Diagnostic testing quiz

The 5 key questions in diagnostic testing: what, where, when, why, and how


Send-out diagnostic tests are more readily available in veterinary medicine, and veterinarians often rely on their technicians to know what samples to take and where to send them. Unfortunately, veterinarians are often too busy to explain why they want to perform such tests and what the results could mean.

Endocrine tests

Commonly submitted endocrine tests include low dose dexamethasone and ACTH stimulation tests. Sometimes veterinarians request more obscure tests, such as an inhibin level. Inhibin is a hormone that is synthesized and secreted predominantly by ovarian granulosa and testicular Sertoli cells, but is also produced by the adrenal glands. It is used in the diagnosis of pheochromocytoma, a tumour of the adrenal medulla that produces excessive amounts of catecholamines.
Acromegaly is an overproduction of growth hormone, usually from a pituitary adenoma, and is a cause of insulin resistance and diabetes mellitus in cats. As there is no commercially available GH assay in North America, we often measure insulin-like growth factor (IGF-1). IGF-1 values greater than 1000ng/mL are expected in cats with acromegaly. This test can also be used to aid in the diagnosis of pituitary dwarfism, where IGF-1 levels are low, but the diagnosis is not definitive.
Occasionally veterinarians are presented with animals that are displaying signs of sexual behaviour despite being previously neutered, or their reproductive status is unclear, as the pet has been rescued. Measuring anti-Müllerian hormone can be helpful in diagnosing ovarian remnant syndrome (or cryptorchidism) and to determine if an animal is unneutered. A negative test suggests that the animal is a spayed female. If positive, it is highly accurate in cats for detecting ovarian remnant syndrome, however some false negatives occur in dogs. It is recommended that a concurrent progesterone level be performed if clinical signs indicate a remnant, or if the dog has been previously spayed.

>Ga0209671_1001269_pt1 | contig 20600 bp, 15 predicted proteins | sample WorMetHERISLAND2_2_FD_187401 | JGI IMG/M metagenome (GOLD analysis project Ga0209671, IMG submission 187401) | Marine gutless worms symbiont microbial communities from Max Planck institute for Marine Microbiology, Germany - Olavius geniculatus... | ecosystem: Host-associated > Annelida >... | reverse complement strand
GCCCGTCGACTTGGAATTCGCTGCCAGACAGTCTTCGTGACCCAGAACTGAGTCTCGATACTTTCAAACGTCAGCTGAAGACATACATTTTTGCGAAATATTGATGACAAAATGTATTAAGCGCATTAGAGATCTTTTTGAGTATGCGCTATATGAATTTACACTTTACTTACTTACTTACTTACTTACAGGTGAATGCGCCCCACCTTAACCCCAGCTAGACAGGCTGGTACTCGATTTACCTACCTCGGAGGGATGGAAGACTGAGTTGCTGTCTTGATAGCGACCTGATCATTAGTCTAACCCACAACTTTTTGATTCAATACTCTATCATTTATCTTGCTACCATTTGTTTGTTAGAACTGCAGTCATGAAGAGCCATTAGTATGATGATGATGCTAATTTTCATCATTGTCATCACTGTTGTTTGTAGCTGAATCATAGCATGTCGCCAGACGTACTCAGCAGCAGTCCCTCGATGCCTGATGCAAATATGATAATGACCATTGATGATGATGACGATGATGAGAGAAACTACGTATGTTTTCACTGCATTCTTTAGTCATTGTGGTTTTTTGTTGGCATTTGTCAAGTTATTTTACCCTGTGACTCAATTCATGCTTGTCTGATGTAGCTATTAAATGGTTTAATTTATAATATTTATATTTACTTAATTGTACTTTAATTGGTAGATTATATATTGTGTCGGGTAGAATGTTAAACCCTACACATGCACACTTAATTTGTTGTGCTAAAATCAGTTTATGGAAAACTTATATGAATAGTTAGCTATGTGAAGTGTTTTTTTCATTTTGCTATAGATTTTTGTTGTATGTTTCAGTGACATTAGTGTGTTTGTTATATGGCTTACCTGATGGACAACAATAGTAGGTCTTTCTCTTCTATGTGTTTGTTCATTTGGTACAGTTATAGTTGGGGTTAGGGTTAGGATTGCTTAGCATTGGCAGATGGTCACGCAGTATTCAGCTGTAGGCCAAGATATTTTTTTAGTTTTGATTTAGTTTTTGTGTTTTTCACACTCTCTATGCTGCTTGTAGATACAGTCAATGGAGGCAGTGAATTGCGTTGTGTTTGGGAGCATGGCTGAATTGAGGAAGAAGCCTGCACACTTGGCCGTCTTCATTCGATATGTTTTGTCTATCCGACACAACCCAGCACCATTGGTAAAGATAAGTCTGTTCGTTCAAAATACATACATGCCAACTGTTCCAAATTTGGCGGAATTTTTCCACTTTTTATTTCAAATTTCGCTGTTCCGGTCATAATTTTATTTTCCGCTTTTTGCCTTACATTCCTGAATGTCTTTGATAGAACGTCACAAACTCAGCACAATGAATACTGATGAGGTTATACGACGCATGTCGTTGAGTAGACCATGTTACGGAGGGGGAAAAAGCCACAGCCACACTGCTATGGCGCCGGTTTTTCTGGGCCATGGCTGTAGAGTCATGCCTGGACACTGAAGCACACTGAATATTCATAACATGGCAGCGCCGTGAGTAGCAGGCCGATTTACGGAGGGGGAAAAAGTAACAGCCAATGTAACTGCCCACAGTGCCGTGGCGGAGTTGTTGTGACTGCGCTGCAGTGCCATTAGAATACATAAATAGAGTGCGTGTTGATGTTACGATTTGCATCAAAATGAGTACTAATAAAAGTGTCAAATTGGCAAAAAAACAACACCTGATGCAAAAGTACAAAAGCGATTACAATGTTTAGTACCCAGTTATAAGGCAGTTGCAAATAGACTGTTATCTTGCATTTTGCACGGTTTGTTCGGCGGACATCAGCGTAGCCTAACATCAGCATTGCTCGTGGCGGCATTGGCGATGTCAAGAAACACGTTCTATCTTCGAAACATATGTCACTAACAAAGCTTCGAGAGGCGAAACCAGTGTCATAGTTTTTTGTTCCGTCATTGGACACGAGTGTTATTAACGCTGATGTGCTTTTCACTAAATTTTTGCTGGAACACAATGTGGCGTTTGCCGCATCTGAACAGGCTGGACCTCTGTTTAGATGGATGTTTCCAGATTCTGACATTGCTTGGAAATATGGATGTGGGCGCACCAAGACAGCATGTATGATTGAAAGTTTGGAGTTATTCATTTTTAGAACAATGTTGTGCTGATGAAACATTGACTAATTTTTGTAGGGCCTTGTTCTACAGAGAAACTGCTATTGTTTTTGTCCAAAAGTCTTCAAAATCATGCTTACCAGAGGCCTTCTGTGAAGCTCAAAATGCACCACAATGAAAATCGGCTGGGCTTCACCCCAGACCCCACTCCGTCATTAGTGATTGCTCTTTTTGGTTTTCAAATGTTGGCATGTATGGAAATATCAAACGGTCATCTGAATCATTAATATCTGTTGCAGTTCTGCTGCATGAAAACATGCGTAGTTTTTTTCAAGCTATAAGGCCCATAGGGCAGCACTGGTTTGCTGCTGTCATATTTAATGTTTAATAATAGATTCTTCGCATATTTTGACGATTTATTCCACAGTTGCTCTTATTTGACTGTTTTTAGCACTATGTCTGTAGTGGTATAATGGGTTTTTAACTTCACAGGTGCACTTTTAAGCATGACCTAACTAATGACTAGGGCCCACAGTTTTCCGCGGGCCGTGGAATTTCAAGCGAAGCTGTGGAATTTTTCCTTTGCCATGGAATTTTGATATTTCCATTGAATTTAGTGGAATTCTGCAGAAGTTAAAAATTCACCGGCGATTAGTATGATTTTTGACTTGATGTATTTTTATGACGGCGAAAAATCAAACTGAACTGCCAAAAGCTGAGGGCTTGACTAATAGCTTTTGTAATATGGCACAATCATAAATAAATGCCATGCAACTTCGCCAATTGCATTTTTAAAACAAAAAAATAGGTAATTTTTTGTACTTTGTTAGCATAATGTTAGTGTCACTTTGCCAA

Urinary tests

The best available global estimate of renal function is the determination of glomerular filtration rate (GFR). An ideal filtration marker should be freely filtered at glomerulus, not protein bound, not metabolized within the body, exclusively renally cleared, have negligible non-renal excretion, have no tubular secretion or reabsorption, be non-toxic, and not itself alter GFR. Iohexol, a radiographic contrast material, meets these criteria. A single injection of iohexol is given and serum samples taken at 2, 3, and 4 hours post-dose. A computerized model is utilized to calculate GFR in cats and dogs and results are given as clearance in ml/min/kg, as well as percentage reduction in GFR relative to a cohort of normal animals from the same species. Patients should be well hydrated and food withheld 12 hours prior to the test, and the test should not be performed if the creatinine is already increased above the reference interval.
The symmetric dimethylarginine (SDMA) test is used in the diagnosis of early kidney disease and is performed only by IDEXX. SDMA is almost exclusively eliminated by renal filtration and therefore is a good estimate of GFR. It detects on average 40% or greater loss of kidney function versus 75% for creatinine. SDMA is unaffected by lean body mass, which can lead to a decreased creatinine in old or cachexic animals. A persistent increase above 14 μg/dl suggests reduced renal function.

General sample-handling guidelines

  • Most blood tests require a minimum 12-hour fast
  • Lipemia and hemolysis should be avoided as they may lead to assay interference
  • Serum should be separated from the clot and transferred to a new tube
  • Any tubes containing liquid should be wrapped in enough absorbent material to absorb the contents in case of a spill
  • Samples should be placed in a plastic bag before packaging into a third container
  • Most samples need to be kept cool so at least one gel pack should be included
  • If samples need to be shipped frozen, dry ice will be required (FedEx is the only carrier that will ship dry ice)
  • For air shipments, verify that the container can sustain atmospheric pressure changes